"If we go into an inflationary period, cash will lose its purchasing power. Bitcoin will not," she said. "In fact bitcoin, as you can see recently, is gaining purchasing power pretty dramatically."
The digital token has swung between sharp gains and losses since Tesla followed MicroStrategy and Square to allocate about 8% of its treasury reserves to bitcoin. It was trading just above $48,000 as of Thursday afternoon.
"If all the corporations in the United States were to do that somewhere in the 1% to 10% range, just diversifying into bitcoin, that would add anywhere from $40,000 to $400,000 to the bitcoin price," she said. "It would double the bitcoin price at a minimum if it were only 1% diversification, it would push the price up almost 10 times at 10%."Insights into 4 stocks
Despite the continued sell-off in some of the high-growth stocks in ARK portfolios, Wood remains bullish on their long-term prospects.
Roku (ROKU), which has fallen 14.8% in the past week, is going to be the beneficiary of "the $70 billion of linear TV advertising dollars" that are going to leave for streaming TV.
In Wood's view, Roku, which has started its own channel and is starting to buy content for it, is effectively competing with industry titan Amazon.
"We think those two, certainly in the United States, are going to take the lion's share of the connected TV market," she said. "And Roku is moving internationally and is finding really good success. I think that's an upside that many people don't anticipate."
Zoom (ZM), a beneficiary of the work-from-home trend during the pandemic, has declined 8% in the past week as investor sentiment on the stock turned negative.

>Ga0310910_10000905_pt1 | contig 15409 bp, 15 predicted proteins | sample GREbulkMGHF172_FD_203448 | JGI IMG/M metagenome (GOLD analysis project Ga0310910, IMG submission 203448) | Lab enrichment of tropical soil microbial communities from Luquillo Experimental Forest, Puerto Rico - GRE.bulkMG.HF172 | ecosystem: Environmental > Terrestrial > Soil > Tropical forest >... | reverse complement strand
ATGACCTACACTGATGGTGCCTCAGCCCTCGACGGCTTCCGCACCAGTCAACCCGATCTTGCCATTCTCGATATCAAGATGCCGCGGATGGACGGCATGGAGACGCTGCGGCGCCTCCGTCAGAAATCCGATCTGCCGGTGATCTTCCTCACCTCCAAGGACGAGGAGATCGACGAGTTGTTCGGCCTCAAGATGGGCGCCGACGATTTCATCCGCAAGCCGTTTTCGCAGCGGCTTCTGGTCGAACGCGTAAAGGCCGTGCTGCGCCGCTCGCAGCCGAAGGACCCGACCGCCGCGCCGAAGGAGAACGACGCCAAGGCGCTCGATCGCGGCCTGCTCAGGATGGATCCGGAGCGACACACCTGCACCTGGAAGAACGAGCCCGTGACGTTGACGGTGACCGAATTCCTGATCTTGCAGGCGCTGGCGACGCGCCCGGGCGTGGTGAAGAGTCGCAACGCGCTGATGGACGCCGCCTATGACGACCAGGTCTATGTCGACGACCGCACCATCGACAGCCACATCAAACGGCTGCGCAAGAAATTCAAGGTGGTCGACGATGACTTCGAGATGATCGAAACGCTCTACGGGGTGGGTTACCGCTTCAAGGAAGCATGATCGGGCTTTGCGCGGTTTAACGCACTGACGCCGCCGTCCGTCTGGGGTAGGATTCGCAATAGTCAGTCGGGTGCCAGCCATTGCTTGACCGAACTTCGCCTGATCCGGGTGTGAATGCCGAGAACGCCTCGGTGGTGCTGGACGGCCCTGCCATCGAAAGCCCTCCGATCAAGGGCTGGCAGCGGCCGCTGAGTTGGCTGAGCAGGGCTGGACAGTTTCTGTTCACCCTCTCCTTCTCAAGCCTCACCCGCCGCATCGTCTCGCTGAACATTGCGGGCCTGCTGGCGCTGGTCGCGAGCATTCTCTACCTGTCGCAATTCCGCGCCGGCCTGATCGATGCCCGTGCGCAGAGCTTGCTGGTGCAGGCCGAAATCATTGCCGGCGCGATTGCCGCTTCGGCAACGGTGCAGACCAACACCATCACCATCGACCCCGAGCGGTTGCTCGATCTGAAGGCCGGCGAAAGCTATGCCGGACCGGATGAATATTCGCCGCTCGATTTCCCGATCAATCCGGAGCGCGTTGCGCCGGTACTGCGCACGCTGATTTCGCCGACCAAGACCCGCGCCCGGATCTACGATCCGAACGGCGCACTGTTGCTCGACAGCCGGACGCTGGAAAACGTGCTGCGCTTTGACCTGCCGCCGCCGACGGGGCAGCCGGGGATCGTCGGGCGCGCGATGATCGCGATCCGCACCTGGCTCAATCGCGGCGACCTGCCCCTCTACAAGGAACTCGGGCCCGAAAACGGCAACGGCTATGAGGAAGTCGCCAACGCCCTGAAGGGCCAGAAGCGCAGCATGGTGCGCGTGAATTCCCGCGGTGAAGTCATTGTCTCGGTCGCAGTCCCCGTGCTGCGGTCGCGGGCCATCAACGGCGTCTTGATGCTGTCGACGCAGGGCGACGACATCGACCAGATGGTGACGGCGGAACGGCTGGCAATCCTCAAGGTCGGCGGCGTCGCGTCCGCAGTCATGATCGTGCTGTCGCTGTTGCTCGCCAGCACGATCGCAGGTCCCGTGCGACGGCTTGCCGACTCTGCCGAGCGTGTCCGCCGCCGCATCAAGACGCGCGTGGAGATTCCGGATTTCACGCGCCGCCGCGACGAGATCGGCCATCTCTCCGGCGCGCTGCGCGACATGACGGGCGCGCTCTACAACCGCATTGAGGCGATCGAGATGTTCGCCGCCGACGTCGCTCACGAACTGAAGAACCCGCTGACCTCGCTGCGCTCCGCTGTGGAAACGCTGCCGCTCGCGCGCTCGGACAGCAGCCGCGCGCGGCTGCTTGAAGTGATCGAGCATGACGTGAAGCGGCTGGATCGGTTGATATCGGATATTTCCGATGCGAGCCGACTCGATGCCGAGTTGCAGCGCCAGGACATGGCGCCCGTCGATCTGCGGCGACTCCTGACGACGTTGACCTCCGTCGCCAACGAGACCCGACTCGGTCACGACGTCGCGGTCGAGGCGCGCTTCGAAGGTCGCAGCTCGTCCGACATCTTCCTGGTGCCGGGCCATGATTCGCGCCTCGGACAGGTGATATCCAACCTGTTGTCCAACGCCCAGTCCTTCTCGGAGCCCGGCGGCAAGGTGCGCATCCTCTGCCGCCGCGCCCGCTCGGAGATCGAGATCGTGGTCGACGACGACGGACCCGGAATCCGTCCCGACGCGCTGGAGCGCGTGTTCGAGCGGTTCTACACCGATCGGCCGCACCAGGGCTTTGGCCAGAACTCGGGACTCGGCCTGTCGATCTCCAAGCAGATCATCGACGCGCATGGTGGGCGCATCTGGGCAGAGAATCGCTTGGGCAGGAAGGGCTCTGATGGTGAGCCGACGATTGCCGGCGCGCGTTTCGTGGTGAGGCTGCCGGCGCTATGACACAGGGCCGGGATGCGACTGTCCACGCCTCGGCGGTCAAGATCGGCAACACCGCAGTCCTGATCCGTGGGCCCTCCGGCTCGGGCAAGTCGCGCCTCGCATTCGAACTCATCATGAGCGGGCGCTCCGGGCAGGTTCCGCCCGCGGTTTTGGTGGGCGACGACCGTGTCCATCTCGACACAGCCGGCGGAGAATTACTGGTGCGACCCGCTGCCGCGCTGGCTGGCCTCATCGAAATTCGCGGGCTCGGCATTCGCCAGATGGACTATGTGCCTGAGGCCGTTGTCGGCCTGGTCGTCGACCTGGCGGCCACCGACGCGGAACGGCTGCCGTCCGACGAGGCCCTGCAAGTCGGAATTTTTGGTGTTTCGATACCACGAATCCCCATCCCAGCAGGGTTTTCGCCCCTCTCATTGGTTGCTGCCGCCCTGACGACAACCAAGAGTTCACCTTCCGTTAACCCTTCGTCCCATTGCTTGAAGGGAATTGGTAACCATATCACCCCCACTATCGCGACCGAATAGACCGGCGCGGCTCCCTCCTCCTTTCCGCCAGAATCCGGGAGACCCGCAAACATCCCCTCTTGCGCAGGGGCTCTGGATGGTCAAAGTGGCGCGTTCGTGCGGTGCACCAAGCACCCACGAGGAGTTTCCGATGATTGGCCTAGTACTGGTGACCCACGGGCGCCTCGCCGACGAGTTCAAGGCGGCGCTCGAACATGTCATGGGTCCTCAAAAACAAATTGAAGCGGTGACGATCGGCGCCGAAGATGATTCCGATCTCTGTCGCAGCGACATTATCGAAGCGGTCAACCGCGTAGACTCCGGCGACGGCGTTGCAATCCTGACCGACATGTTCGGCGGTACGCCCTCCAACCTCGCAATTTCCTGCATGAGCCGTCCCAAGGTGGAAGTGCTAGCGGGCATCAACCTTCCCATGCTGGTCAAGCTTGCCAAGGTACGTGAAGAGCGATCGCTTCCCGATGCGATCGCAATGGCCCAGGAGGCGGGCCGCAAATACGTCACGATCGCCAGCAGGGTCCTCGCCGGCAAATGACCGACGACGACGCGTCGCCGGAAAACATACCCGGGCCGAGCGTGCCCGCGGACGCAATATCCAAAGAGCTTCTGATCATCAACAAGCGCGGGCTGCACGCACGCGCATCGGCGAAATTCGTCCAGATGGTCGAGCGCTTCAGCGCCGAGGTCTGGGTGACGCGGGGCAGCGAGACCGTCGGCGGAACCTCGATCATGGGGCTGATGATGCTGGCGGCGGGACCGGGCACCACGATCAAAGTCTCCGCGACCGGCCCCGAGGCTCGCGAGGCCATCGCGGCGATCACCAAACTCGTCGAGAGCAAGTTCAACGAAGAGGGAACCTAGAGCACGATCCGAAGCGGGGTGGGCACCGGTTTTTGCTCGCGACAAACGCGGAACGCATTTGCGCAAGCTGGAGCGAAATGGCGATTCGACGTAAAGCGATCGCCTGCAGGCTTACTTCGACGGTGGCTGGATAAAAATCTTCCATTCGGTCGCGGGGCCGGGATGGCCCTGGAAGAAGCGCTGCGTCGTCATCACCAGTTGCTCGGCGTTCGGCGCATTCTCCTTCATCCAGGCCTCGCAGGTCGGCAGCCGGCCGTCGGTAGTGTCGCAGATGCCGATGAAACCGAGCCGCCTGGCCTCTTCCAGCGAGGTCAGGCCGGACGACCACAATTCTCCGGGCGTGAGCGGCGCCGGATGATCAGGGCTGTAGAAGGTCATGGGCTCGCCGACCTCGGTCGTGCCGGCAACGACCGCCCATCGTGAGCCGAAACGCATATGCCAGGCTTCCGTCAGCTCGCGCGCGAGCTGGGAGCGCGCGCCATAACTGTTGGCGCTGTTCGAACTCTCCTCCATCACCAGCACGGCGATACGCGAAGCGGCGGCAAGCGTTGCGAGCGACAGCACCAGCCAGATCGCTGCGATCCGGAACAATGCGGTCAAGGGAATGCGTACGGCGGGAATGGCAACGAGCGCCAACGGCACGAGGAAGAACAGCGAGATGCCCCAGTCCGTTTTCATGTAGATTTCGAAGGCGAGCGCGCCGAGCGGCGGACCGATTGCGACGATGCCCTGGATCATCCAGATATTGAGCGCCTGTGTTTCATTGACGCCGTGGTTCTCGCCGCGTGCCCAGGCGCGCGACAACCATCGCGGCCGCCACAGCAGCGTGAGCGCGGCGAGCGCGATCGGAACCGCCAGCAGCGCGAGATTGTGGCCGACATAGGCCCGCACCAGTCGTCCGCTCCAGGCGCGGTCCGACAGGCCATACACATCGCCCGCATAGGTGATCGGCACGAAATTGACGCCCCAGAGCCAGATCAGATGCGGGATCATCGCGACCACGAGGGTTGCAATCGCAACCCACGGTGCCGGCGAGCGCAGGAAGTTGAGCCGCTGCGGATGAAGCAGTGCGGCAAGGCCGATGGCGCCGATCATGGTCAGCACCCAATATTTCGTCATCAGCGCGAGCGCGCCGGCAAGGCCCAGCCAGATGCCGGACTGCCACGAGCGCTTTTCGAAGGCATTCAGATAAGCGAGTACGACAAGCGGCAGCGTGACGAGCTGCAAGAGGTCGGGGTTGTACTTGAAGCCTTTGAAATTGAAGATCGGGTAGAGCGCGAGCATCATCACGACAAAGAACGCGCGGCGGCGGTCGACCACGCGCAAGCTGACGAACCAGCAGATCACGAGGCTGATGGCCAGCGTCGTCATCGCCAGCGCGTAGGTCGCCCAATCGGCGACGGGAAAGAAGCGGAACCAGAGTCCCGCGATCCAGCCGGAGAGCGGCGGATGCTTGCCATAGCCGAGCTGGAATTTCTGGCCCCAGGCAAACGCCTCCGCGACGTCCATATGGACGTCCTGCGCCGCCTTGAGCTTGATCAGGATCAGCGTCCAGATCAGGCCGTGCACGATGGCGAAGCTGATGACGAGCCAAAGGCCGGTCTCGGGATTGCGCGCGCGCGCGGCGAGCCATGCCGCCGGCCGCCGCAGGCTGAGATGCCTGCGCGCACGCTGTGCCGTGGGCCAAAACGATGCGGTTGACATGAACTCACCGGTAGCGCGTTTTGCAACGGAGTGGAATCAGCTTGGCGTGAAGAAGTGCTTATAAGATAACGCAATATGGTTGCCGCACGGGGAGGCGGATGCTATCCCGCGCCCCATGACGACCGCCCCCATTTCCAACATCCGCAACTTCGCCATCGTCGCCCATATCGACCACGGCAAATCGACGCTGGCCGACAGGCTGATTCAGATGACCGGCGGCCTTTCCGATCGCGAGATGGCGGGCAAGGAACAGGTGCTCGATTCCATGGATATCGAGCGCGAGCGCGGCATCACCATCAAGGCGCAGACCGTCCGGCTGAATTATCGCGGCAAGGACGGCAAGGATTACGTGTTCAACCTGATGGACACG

But Wood sees it as an undervalued stock because investors have started to forecast lower growth estimates for the firm as economic reopening accelerates.
"Zoom is playing in the largest part of the technology stack out there, the $1.5 trillion telecommunications part of the stack," she said. "And I think it's going to usurp a lot of the old telco infrastructure, so I don't think people understand that."
DraftKings (DKNG) is another stock that has been pressured by the back-to-normal narrative in the market lately, but Wood believes that sports betting will become a part of life post-pandemic.
"States in crisis with huge deficits are going to capitulate [to sports betting] one after another," she said, adding that the mature sports betting market in New Jersey is a telling example.
Nano Dimension (NNDM) is another company that's benefiting from a government-related tailwind. Despite a 35% plunge in the stock over the past week, the Israeli 3D-printed technology device company is getting "incredible business from defense agencies around the world."
"We always look for where the defense is putting their money, where they think a technology is highly differentiated, and we get to know the company," Wood said. "We're very impressed with the new management, the founder is still very involved."